Manufacturing Skills Gap Hinges on Better Understanding of STEM
September is the time for students to head back to school. If you’re someone whose school days are long past, you might be wondering what bearing the schooling of these future generations has on your role as a manufacturer or manufacturing in general. The impact of schools and what students choose to study is directly related to how quickly and how well the existing skills gap in the industry can be filled.
Not Seeing the Opportunities
For years, lawmakers, manufacturers, businesses and academia have tried to come up with various ways to interest students in the study of STEM (science, technology, engineering and math) classes. Results of these endeavors continue to produce mixed results, but a new survey conducted by Emerson sheds new light on the subject. The Emerson study found one reason students forego participating in science and math from an early age is because they don’t understand the associated career opportunities.
Demand Grows, Interest Flags
In the midst of some of the highest demand for scientists and engineers, Emerson is calling this a “missed opportunity of a generation.” The survey found 42 percent of respondents would have considered an education in STEM with a better understanding of the potential career path. One in three said they chose not to pursue a STEM career because it seemed too hard.
With results like these, it’s easy to hypothesize students were turned off from STEM classwork because it lacked the creativity found in other subjects such as writing and English. Who hasn’t felt that learning things by rote made a subject less fun? If this is the way students receive STEM projects, it’s easier to understand why fewer students choose this path of study and the resulting skills gap for many industries.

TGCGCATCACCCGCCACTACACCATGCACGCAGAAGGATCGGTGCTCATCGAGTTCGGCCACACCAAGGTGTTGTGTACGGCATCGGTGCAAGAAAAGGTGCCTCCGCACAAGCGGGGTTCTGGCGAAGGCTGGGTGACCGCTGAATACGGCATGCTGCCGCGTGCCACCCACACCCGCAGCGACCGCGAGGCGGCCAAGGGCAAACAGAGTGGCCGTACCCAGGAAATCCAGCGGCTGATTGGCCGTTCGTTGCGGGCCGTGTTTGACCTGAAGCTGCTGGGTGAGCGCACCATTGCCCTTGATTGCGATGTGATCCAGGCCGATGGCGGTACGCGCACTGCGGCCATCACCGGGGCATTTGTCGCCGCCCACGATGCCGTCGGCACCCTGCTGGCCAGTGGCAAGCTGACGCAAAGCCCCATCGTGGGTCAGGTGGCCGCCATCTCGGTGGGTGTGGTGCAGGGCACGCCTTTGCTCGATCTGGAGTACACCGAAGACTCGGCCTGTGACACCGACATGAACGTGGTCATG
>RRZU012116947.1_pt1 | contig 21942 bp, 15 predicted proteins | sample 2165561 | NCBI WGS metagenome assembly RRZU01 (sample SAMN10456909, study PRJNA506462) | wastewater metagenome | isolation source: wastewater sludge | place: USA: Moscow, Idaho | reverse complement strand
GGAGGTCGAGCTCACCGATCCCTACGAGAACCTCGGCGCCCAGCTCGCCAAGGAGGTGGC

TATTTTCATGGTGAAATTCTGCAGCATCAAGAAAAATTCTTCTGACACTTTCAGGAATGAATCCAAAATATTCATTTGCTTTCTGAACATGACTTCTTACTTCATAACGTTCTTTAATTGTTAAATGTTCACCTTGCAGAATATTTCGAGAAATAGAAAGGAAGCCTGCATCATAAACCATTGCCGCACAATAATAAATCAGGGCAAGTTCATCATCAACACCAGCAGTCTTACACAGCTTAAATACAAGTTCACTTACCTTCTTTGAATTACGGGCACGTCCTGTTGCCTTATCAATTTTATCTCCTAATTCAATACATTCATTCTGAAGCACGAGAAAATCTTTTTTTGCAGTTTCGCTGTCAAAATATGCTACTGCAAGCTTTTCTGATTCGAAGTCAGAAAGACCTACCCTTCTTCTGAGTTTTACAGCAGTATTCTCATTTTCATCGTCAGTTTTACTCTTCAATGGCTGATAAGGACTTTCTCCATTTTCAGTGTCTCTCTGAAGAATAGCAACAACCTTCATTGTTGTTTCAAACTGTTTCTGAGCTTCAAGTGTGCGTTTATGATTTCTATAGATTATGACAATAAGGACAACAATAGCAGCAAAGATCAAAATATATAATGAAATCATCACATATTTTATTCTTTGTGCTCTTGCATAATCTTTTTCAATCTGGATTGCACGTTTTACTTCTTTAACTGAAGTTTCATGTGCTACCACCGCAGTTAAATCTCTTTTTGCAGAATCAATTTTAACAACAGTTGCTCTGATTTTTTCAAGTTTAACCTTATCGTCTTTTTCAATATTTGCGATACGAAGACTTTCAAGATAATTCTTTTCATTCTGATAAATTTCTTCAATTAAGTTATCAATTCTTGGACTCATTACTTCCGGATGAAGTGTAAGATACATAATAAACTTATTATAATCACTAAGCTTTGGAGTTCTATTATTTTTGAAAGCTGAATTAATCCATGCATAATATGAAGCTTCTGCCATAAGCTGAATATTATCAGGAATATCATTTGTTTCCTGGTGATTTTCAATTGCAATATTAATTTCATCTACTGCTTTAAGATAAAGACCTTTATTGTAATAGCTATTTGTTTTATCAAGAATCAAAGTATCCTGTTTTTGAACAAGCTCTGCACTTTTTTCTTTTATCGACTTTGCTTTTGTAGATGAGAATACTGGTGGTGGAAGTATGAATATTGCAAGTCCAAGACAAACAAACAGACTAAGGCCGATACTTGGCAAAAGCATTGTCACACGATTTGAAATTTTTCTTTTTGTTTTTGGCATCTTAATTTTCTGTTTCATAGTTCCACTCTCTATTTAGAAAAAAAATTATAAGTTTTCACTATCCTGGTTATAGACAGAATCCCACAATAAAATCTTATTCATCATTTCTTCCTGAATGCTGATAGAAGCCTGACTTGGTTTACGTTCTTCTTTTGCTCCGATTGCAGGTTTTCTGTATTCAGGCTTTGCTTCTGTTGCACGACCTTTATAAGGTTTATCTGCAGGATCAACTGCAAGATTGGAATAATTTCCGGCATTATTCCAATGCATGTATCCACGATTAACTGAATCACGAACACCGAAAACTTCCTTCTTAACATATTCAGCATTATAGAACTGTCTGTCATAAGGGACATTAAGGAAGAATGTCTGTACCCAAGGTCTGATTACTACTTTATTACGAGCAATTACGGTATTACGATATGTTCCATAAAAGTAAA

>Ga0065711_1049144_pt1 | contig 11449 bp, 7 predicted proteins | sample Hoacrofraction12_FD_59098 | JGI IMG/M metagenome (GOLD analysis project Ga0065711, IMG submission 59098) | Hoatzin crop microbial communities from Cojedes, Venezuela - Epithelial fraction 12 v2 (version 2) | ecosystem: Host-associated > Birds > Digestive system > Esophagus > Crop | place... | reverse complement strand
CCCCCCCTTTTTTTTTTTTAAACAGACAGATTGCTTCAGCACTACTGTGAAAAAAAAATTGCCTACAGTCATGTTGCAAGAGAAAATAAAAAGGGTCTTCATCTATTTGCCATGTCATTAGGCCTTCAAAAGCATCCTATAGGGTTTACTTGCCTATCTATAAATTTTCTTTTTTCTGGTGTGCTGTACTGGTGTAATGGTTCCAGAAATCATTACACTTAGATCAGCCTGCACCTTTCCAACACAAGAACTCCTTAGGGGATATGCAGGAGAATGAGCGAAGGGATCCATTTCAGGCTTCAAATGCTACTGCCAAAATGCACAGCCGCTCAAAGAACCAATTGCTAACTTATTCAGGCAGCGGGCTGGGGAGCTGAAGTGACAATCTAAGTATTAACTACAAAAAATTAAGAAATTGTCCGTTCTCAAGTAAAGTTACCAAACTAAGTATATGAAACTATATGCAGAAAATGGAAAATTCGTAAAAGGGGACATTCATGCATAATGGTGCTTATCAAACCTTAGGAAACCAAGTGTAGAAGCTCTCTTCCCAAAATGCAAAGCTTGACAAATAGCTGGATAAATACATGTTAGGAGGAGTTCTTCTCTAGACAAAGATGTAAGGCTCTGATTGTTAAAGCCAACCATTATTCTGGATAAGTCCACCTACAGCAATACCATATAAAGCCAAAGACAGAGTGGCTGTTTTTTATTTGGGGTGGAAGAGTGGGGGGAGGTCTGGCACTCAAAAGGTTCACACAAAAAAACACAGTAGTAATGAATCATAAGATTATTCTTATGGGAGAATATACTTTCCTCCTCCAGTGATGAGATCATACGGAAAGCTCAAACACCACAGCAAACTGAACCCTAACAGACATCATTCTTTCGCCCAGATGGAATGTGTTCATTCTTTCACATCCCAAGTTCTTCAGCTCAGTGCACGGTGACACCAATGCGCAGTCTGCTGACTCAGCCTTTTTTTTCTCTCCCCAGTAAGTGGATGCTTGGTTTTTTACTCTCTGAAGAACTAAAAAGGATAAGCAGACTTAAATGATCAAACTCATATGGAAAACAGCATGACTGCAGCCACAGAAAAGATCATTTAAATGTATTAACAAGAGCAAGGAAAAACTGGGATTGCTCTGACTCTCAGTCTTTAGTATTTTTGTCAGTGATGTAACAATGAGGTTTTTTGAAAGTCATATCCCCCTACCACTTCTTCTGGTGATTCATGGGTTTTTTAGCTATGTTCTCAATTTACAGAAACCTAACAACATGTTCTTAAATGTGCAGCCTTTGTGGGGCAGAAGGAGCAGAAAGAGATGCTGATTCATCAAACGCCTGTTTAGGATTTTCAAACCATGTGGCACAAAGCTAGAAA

Changing the Mindset
In an effort to highlight the opportunities students have in a variety of STEM-related fields such as manufacturing, engineering and math, Emerson is spreading the work about its “I Love STEM” campaign. The multimedia push features self-proclaimed science nerd and YouTube star Hank Green profiling innovations possible through STEM and the scientists and engineers responsible for them. This is potentially good news for STEM and good news for manufacturers looking for a more technologically inclined workforce.
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